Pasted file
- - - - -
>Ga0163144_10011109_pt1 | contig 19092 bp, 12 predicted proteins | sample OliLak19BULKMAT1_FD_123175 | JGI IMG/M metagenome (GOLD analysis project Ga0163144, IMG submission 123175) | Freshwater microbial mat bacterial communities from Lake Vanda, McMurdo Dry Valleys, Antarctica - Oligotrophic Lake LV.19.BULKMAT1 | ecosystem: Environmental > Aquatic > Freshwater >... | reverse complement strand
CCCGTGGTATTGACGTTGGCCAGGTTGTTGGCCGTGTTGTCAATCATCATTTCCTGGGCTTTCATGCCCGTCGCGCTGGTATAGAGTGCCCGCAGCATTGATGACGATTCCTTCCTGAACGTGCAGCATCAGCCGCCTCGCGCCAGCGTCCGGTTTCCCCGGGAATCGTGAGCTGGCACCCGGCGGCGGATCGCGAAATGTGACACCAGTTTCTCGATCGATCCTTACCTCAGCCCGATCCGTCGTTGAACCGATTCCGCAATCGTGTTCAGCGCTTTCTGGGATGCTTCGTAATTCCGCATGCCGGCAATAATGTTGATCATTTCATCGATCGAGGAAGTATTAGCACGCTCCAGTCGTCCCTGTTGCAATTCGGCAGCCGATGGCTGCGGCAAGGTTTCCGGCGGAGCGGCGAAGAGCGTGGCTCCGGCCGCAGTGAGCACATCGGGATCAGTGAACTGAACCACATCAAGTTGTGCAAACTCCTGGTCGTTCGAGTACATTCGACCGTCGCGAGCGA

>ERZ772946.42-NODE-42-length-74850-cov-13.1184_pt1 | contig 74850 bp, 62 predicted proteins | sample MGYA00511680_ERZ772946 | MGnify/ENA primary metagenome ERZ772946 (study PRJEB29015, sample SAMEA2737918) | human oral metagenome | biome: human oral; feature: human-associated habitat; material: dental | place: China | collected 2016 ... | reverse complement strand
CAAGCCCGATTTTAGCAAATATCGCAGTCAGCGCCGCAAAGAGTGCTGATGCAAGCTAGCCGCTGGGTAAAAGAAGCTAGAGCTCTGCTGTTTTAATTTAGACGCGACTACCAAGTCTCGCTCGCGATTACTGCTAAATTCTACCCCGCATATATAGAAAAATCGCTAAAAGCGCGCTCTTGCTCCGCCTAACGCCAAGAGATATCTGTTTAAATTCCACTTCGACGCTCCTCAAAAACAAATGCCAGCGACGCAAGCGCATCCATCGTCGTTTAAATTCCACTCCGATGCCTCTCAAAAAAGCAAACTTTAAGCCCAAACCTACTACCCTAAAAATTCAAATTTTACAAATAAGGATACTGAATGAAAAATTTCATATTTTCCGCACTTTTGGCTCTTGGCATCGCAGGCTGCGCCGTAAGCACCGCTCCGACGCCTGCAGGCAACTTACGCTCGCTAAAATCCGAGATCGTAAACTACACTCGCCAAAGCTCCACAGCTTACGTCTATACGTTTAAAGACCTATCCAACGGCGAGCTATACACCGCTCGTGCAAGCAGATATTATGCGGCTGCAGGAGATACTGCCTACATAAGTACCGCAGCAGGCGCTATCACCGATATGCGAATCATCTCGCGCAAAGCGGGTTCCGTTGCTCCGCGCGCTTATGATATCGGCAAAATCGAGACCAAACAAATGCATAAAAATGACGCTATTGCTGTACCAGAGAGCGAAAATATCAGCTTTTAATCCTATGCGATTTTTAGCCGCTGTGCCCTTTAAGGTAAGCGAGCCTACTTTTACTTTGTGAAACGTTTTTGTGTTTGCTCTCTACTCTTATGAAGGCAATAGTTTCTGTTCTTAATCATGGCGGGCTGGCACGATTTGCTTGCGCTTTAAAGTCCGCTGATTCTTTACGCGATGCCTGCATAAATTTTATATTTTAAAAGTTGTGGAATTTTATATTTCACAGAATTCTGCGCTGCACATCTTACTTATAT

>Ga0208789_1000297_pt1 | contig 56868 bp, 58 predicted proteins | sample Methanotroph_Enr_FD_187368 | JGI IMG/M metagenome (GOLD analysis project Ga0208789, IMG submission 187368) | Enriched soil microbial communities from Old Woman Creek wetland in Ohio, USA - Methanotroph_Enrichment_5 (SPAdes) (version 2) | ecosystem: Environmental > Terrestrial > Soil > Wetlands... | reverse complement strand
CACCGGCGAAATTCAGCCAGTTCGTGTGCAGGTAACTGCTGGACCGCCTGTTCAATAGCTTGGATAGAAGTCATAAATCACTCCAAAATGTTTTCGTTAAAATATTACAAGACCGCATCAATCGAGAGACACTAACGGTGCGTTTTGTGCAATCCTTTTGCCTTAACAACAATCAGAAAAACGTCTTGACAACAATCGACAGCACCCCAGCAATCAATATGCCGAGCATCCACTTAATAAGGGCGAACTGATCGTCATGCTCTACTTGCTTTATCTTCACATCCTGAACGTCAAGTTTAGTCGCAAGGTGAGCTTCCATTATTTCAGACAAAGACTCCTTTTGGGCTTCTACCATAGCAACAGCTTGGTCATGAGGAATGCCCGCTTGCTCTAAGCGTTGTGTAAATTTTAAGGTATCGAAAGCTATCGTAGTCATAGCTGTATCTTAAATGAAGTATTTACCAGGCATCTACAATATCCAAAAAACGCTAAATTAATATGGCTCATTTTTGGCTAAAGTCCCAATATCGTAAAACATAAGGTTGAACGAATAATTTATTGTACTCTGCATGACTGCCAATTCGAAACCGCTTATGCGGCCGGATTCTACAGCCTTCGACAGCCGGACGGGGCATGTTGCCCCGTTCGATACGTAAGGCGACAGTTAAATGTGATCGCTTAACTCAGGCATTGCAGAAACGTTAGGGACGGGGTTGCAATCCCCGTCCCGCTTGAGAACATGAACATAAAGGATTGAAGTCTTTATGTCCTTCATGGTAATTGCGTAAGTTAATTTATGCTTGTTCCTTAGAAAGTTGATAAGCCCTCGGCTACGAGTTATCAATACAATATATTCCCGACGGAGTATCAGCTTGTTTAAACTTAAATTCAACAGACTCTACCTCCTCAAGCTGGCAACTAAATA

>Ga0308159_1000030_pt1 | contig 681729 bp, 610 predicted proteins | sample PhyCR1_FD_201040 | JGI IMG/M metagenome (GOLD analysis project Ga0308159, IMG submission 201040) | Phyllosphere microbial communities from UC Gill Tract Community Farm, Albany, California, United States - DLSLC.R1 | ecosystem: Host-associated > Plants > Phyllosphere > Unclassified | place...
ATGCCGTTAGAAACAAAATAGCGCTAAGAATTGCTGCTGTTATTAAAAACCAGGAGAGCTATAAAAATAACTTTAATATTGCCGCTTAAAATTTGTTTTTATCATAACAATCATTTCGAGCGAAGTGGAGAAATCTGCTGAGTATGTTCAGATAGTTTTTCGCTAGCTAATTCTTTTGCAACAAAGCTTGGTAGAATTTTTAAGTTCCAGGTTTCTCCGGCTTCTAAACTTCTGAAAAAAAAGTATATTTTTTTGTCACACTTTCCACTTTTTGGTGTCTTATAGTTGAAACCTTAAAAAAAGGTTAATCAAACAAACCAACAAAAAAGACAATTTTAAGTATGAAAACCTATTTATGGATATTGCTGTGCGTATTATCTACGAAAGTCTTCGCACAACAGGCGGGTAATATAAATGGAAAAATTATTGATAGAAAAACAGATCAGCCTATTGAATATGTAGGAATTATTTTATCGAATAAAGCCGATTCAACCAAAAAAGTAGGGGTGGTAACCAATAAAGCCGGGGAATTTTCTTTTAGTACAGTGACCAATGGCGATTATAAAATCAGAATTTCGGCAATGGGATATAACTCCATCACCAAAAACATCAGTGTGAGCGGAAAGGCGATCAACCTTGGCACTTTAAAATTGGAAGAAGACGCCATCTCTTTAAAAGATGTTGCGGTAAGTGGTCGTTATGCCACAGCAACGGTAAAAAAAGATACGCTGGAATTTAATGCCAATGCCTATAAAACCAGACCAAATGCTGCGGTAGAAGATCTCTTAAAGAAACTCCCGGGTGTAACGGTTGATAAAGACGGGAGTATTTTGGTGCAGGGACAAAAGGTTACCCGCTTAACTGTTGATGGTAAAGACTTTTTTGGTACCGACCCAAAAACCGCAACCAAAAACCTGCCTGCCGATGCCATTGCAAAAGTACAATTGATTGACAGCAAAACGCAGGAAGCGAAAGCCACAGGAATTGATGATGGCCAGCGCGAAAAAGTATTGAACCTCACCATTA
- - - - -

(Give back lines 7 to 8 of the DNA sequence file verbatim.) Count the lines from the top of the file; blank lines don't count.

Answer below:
>Ga0308159_1000030_pt1 | contig 681729 bp, 610 predicted proteins | sample PhyCR1_FD_201040 | JGI IMG/M metagenome (GOLD analysis project Ga0308159, IMG submission 201040) | Phyllosphere microbial communities from UC Gill Tract Community Farm, Albany, California, United States - DLSLC.R1 | ecosystem: Host-associated > Plants > Phyllosphere > Unclassified | place...
ATGCCGTTAGAAACAAAATAGCGCTAAGAATTGCTGCTGTTATTAAAAACCAGGAGAGCTATAAAAATAACTTTAATATTGCCGCTTAAAATTTGTTTTTATCATAACAATCATTTCGAGCGAAGTGGAGAAATCTGCTGAGTATGTTCAGATAGTTTTTCGCTAGCTAATTCTTTTGCAACAAAGCTTGGTAGAATTTTTAAGTTCCAGGTTTCTCCGGCTTCTAAACTTCTGAAAAAAAAGTATATTTTTTTGTCACACTTTCCACTTTTTGGTGTCTTATAGTTGAAACCTTAAAAAAAGGTTAATCAAACAAACCAACAAAAAAGACAATTTTAAGTATGAAAACCTATTTATGGATATTGCTGTGCGTATTATCTACGAAAGTCTTCGCACAACAGGCGGGTAATATAAATGGAAAAATTATTGATAGAAAAACAGATCAGCCTATTGAATATGTAGGAATTATTTTATCGAATAAAGCCGATTCAACCAAAAAAGTAGGGGTGGTAACCAATAAAGCCGGGGAATTTTCTTTTAGTACAGTGACCAATGGCGATTATAAAATCAGAATTTCGGCAATGGGATATAACTCCATCACCAAAAACATCAGTGTGAGCGGAAAGGCGATCAACCTTGGCACTTTAAAATTGGAAGAAGACGCCATCTCTTTAAAAGATGTTGCGGTAAGTGGTCGTTATGCCACAGCAACGGTAAAAAAAGATACGCTGGAATTTAATGCCAATGCCTATAAAACCAGACCAAATGCTGCGGTAGAAGATCTCTTAAAGAAACTCCCGGGTGTAACGGTTGATAAAGACGGGAGTATTTTGGTGCAGGGACAAAAGGTTACCCGCTTAACTGTTGATGGTAAAGACTTTTTTGGTACCGACCCAAAAACCGCAACCAAAAACCTGCCTGCCGATGCCATTGCAAAAGTACAATTGATTGACAGCAAAACGCAGGAAGCGAAAGCCACAGGAATTGATGATGGCCAGCGCGAAAAAGTATTGAACCTCACCATTA